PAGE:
is usually depicted as a dangerous tool of treachery in movies, going back to Svengali and the silent versions of Trilby before that. Dr. Xu Ruining might
not help its image much. He is a reputable hypnotherapist, not a villain, but
his bedside manner is rather brusque and arrogant. However, his latest patient
might be more than his considerable powers can handle in Leste Chen’s The Great Hypnotist (trailer here), which releases today on DVD
from Well Go USA.
Xu hypnotizes patients, he really gets into their heads. In fact, we see him
walking around their subconscious with them. It might be a bit of
expressionistic flair on Chen’s part, but it will get rather ominous during his
session with Ren Xiaoyan. His mentor Prof. Fang referred the case to him as a
last resort. Apparently, all her previous shrinks were pretty freaked out by
her claims of psychic powers, but Fang knows a materialist like Xu will not
fall for such supernatural silliness.
not particularly grateful Xu squeezed her into his schedule and he is not
exactly thrilled to have her there. Immediately, he realizes something is amiss
with her file. Despite his suspicions, he duly proceeds to hypnotize her. He
even starts to make progress, leading her to face some long buried truths.
However, her repressed memories will start to fight back, or so it seems.
seems to hate Great Hypnotist’s
ending, but if you take it as an homage to Simon Oakland’s explanatory epilogue
in Hitchcock’s Psycho, it is arguably
kind of cool. Unfortunately, the big pivotal revelation is harder to miss than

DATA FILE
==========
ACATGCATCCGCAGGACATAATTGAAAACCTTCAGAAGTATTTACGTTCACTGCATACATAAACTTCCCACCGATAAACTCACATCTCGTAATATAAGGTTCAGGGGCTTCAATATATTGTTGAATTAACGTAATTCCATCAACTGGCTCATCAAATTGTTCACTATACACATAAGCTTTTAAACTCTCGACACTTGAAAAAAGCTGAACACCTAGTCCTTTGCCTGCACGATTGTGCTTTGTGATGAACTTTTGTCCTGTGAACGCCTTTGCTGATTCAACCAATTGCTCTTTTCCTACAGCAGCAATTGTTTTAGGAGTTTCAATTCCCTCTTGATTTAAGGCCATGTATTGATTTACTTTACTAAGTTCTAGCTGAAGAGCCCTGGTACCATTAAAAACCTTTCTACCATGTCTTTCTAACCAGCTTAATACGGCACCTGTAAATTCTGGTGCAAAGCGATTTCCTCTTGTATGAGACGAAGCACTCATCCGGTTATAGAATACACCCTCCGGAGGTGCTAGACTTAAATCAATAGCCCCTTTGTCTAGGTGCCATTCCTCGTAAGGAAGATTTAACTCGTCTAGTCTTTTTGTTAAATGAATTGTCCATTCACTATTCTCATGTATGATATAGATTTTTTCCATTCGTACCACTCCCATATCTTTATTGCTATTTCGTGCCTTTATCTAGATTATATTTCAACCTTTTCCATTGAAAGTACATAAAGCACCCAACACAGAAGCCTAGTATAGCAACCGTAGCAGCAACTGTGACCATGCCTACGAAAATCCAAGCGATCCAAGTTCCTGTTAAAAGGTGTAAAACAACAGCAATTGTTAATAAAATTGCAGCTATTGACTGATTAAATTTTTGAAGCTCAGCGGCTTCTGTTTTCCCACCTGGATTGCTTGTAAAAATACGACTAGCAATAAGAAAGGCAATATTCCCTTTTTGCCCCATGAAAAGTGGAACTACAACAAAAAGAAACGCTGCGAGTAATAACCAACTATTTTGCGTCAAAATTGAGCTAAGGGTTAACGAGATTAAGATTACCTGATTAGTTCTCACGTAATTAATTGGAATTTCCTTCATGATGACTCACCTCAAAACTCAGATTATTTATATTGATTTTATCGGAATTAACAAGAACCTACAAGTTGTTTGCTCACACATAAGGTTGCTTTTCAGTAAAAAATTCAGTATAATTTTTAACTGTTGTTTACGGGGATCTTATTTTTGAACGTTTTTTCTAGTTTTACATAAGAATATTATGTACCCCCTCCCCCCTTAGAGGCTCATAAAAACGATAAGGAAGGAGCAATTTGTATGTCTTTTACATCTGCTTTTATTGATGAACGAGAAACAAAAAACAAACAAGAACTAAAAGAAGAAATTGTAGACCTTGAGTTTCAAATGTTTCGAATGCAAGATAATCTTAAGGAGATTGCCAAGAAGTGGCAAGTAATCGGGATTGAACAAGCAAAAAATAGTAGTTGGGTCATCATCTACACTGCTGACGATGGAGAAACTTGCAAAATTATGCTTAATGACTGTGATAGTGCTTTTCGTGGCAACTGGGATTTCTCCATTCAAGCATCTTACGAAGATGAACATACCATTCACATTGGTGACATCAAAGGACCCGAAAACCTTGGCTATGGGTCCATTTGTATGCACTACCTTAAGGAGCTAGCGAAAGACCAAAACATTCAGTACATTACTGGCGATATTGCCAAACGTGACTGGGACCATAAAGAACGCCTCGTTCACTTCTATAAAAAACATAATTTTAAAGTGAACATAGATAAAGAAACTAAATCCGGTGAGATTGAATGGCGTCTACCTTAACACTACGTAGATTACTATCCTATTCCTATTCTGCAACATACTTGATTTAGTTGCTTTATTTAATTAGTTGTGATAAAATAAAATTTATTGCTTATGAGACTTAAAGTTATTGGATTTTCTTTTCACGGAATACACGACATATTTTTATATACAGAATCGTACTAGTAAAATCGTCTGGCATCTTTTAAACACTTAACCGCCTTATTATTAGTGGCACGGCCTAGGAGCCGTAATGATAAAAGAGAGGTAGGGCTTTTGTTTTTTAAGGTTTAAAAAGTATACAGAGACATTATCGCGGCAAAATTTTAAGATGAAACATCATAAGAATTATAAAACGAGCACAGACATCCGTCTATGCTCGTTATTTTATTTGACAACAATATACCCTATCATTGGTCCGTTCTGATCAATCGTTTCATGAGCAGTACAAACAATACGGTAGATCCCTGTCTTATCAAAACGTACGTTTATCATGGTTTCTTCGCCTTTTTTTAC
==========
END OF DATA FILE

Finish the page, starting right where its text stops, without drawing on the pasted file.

Freud’s cigar, but the little stepping stone twists are all neatly turned. Chen
seems to be enjoying the traditions and trappings of old school on-the-couch
psychological thrillers, which genre fans can appreciate.
instance, Dr. Xu’s office looks like it could have designed (by art director
Luo Shunfu) for a classic giallo, (which is great for viewers but he would have
to hypnotize his patients to prevent them from running away). Literally pouring
it on, Chen always makes sure there is rain at the most atmospheric and
[in]opportune times, while cinematographer Charlie Lam gives it all a
satisfactorily eerie glow.
the real surprise of Great Hypnotist is
the successful pairing of Xu “Mr. Lost” Zheng with Karen Mok. Watching them
thrust and parry is great fun. Frankly, we never knew Xu Zheng could chew so
much genre scenery. (Maybe he can stretch out a little, playing more characters
who are not also named Xu). Mok looks like a fragile reed, but she still
projects a commanding presence. She also performs the best on-screen rendition
of Weber & Rice’s “You Must Love Me,” most definitely including Madonna’s version
(the context of which would be pointlessly complicated to explain). Lü Zhong is also terrific
delivering all Prof. Fang’s psycho-babble.
Great Hypnotist is the sort of film that allows mood and style to trump everything else.
Still, Mok and Xu manage to scratch out some emotional payoff during the
eleventh hour. Frankly, the one hundred forty-four-minute film feels shorter
than it is, strangely enough given long tacked-on denouement, but that
certainly beats the converse. Recommended for fans of head-shrinking thrillers,
The Great Hypnotist is now on regular
DVD and digital platforms from Well Go USA.
Labels: Chinese Cinema, DVD, Karen Mok, Psychological Thrillers